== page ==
Take the 2-minute tour ×
Stack Overflow is a question and answer site for professional and enthusiast programmers. It's 100% free, no registration required.

In the RailsGuides routing tutorial, they give the following example of how to set up a simple route using the to hash argument:

get '/patients/:id', to: 'patients#show'

But when you generate a new Rails app (using Rails 4.0.3) with the rails new command, the config/routes.rb file generated gives the following example of a simple route, using a hash key/value separator =>

get 'products/:id' => 'catalog#view'

Are there any differences between these different methods to define a route, or are they just the same thing? The Rails documentation literally says this:

match 'path' => 'controller#action'
match 'path', to: 'controller#action'
match 'path', 'otherpath', on: :member, via: :get

Which is to say, it doesn't really explain anything.

share|improve this question
1  
The difference is not between to: and =>. It is between 'products/:id' being the first argument of get or a key of the hash argument. –  sawa Mar 19 '14 at 0:59
4  
it is not called fat-arrow but hash-rocket –  bjhaid Mar 19 '14 at 1:08
1  
@bjhaid that is helpful to know, but people searching for this question are probably more likely to describe it as "fat arrow", even if that is not the official name for it. –  Cupcake Mar 19 '14 at 1:10
5  
@Cupcake I think it would be better to use the standard name other than what you think people would use –  bjhaid Mar 19 '14 at 1:12
    
3000% change in benchmark :D –  Brian Wheeler Mar 19 '14 at 1:39

1 Answer 1

up vote 14 down vote accepted

There is no functional difference between using to vs => to define a route in Rails. Internally, the routing methods actually convert route arguments of the form

<method> '<path>' => '<controller>#<action>'

to this form

<method> '<path>', to: '<controller>#<action>'

The Source Code

Here is the actual source that does the conversion (from Rails 4.0.4), in the ActionDispatch::Routing::Mapper::Resources module. Note that each of the get, post, etc. routing methods eventually passes its arguments through to this match method (comments mine):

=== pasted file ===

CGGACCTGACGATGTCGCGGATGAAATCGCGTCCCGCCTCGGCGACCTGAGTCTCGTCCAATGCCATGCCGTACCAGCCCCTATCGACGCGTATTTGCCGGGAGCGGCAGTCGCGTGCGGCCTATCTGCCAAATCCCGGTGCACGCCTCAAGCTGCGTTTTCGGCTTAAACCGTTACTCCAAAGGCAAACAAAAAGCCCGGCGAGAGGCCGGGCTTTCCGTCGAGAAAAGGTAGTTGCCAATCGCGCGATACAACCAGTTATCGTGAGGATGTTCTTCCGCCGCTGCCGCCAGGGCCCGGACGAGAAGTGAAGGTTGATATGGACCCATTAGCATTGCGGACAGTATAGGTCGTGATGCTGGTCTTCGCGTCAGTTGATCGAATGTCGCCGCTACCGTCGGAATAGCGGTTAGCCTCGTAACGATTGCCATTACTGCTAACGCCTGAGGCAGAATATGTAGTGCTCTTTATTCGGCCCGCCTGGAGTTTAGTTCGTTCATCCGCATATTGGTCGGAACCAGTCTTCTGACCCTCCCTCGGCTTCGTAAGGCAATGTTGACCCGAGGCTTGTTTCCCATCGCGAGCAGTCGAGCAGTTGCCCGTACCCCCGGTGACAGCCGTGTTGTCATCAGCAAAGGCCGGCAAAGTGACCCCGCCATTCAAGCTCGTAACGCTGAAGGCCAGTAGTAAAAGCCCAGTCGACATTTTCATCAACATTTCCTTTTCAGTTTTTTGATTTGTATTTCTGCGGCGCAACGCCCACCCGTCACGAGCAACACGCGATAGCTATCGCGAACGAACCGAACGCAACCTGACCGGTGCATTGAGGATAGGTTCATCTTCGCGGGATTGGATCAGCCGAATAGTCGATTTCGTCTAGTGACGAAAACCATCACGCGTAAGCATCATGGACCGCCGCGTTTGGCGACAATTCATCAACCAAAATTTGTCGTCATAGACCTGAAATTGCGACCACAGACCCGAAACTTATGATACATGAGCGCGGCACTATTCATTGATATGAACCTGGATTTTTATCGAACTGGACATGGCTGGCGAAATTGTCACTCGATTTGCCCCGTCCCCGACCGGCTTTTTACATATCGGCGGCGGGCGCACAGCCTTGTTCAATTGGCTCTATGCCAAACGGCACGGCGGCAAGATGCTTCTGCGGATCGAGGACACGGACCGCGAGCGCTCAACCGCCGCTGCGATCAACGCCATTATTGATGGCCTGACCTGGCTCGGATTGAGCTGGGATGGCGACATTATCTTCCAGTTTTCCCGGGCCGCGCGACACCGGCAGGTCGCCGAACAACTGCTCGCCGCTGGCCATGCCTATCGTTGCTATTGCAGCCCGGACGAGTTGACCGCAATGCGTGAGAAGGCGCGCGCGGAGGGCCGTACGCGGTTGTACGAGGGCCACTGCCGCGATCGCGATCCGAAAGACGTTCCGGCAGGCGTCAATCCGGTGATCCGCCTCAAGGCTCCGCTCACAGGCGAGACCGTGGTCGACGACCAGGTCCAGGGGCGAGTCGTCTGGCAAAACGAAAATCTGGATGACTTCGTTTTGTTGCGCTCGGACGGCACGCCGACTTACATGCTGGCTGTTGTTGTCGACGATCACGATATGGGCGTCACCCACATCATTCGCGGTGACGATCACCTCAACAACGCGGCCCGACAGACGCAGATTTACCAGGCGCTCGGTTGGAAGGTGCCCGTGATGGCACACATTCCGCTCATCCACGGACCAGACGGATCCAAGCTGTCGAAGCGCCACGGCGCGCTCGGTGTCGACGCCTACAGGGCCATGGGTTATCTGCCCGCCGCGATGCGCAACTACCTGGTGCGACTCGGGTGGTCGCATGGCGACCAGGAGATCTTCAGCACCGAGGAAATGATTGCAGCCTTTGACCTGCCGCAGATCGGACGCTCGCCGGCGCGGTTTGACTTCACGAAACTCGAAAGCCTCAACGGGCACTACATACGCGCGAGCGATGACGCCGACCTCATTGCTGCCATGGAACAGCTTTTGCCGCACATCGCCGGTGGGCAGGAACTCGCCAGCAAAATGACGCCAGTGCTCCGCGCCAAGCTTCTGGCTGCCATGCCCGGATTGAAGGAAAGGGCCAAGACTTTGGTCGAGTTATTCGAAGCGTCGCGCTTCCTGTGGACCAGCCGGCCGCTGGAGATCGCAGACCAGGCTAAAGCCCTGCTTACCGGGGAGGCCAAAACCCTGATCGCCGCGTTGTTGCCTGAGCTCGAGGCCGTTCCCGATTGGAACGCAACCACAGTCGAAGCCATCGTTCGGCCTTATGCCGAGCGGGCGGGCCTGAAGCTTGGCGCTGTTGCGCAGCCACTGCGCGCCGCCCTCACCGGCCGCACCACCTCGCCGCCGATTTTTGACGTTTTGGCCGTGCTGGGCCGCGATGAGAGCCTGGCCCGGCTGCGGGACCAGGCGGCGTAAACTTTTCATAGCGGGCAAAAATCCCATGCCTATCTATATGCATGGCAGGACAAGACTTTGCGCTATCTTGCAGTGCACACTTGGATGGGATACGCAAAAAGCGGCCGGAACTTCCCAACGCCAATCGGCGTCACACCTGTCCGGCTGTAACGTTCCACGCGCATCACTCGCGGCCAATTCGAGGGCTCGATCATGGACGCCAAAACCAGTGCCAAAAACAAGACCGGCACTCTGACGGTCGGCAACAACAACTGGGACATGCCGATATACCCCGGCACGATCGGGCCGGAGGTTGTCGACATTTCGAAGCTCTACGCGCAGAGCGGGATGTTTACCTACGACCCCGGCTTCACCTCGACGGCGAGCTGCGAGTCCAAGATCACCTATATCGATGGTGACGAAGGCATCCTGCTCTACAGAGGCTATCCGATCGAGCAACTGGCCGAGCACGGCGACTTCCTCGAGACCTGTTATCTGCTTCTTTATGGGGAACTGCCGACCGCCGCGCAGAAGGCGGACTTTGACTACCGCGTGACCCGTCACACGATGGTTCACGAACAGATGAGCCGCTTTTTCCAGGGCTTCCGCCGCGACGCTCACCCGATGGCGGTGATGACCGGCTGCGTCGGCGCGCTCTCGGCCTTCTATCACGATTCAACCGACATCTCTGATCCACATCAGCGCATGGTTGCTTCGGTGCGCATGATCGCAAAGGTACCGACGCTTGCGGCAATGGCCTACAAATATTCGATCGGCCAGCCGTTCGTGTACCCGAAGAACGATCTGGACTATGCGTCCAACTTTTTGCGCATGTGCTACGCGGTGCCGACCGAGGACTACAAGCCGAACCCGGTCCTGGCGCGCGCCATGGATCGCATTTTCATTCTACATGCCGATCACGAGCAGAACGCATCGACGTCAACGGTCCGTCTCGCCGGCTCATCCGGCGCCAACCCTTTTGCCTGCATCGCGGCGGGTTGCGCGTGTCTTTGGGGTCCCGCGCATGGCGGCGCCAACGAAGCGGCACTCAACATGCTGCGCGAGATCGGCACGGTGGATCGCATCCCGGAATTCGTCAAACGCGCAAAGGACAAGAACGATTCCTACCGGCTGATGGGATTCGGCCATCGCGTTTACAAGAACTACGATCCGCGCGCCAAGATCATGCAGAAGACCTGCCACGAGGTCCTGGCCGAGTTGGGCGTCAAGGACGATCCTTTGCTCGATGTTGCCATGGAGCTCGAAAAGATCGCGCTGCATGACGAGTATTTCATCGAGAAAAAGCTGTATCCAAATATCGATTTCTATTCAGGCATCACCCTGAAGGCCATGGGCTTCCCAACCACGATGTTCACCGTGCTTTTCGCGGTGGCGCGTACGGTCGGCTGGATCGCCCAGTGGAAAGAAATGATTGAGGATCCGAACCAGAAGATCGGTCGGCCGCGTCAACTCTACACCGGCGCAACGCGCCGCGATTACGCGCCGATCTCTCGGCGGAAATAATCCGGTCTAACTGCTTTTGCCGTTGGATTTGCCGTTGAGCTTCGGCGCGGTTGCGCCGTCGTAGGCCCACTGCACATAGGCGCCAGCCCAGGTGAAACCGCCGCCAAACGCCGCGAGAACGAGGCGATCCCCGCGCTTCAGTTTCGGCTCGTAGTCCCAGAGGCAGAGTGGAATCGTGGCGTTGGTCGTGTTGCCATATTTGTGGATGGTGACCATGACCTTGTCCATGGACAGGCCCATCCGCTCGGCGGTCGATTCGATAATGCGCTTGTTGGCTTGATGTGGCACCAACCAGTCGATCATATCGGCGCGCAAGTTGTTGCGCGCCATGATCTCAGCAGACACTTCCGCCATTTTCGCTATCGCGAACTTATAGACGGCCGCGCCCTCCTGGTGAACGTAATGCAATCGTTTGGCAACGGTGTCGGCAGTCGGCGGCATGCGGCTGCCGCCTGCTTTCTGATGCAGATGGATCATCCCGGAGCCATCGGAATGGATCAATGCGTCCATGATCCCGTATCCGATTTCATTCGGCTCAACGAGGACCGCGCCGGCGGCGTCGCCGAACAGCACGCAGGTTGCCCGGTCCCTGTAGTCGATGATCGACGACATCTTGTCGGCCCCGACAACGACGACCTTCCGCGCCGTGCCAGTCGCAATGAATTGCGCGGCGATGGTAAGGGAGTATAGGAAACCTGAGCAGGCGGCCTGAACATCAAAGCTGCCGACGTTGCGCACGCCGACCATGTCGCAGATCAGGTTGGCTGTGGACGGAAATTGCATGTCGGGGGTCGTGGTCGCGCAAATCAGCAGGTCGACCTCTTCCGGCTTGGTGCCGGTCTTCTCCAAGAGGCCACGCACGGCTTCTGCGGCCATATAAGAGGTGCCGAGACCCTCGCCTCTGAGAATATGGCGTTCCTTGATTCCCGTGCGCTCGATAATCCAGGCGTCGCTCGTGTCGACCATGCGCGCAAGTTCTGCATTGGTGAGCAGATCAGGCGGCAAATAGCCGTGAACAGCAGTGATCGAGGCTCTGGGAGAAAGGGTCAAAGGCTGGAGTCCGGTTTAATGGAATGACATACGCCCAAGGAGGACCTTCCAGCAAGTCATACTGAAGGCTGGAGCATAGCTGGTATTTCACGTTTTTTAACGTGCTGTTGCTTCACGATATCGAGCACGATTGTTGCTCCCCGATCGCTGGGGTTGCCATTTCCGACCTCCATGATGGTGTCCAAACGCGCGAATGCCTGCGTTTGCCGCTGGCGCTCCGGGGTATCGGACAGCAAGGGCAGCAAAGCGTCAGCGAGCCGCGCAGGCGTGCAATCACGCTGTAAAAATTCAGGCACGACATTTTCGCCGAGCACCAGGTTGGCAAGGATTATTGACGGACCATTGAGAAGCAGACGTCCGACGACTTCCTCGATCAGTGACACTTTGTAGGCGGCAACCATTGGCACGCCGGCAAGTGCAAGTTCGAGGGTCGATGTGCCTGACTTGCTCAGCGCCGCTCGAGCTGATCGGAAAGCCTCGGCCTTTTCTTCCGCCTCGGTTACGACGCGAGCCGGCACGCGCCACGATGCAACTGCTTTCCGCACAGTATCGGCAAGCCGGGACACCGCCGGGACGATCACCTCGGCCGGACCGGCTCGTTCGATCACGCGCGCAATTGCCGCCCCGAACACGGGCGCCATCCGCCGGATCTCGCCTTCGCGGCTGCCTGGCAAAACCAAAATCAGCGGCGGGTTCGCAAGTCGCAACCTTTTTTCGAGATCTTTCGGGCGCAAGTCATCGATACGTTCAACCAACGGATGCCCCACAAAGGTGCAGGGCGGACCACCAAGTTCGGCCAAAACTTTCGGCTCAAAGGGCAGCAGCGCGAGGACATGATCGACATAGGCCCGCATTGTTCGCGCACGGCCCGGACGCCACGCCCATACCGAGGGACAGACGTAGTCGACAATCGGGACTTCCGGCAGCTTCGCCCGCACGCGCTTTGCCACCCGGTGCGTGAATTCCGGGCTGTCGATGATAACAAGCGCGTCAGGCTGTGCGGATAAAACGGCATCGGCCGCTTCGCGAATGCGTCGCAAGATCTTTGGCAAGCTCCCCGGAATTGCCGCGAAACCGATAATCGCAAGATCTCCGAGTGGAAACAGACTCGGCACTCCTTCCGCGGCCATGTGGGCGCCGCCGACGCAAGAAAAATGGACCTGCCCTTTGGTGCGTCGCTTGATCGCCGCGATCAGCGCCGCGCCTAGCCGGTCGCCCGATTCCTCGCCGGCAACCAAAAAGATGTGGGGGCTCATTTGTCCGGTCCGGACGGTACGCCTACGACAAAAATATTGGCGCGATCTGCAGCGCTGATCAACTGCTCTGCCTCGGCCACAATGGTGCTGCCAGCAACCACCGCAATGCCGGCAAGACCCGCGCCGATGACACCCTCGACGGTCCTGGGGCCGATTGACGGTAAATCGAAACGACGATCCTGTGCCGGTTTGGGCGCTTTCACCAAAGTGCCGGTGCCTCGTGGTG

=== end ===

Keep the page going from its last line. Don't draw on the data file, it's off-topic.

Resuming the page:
def match(path, *rest)
  # This if-block converts `=>` to `to`.
  if rest.empty? && Hash === path
    options  = path
    # The `find` method will find the first hash key that is a string
    # instead of a symbol, e.g. `'welcome/index' => 'welcome#index'` instead
    # of `to: 'welcome#index'`. By parallel assignment, `path` then becomes
    # the value of the key, and `to` is assigned the value
    # (the controller#action).
    path, to = options.find { |name, _value| name.is_a?(String) }
    # The following two lines finish the conversion of `=>` to `to` by adding
    # `to` to the options hash, while removing the
    # `'welcome/index' => 'welcome#index'` key/value pair from it
    options[:to] = to
    options.delete(path)
    paths = [path]
  else
    options = rest.pop || {}
    paths = [path] + rest
  end
  # More Code...
end
share|improve this answer

Your Answer

 
discard

By posting your answer, you agree to the privacy policy and terms of service.

Not the answer you're looking for? Browse other questions tagged or ask your own question.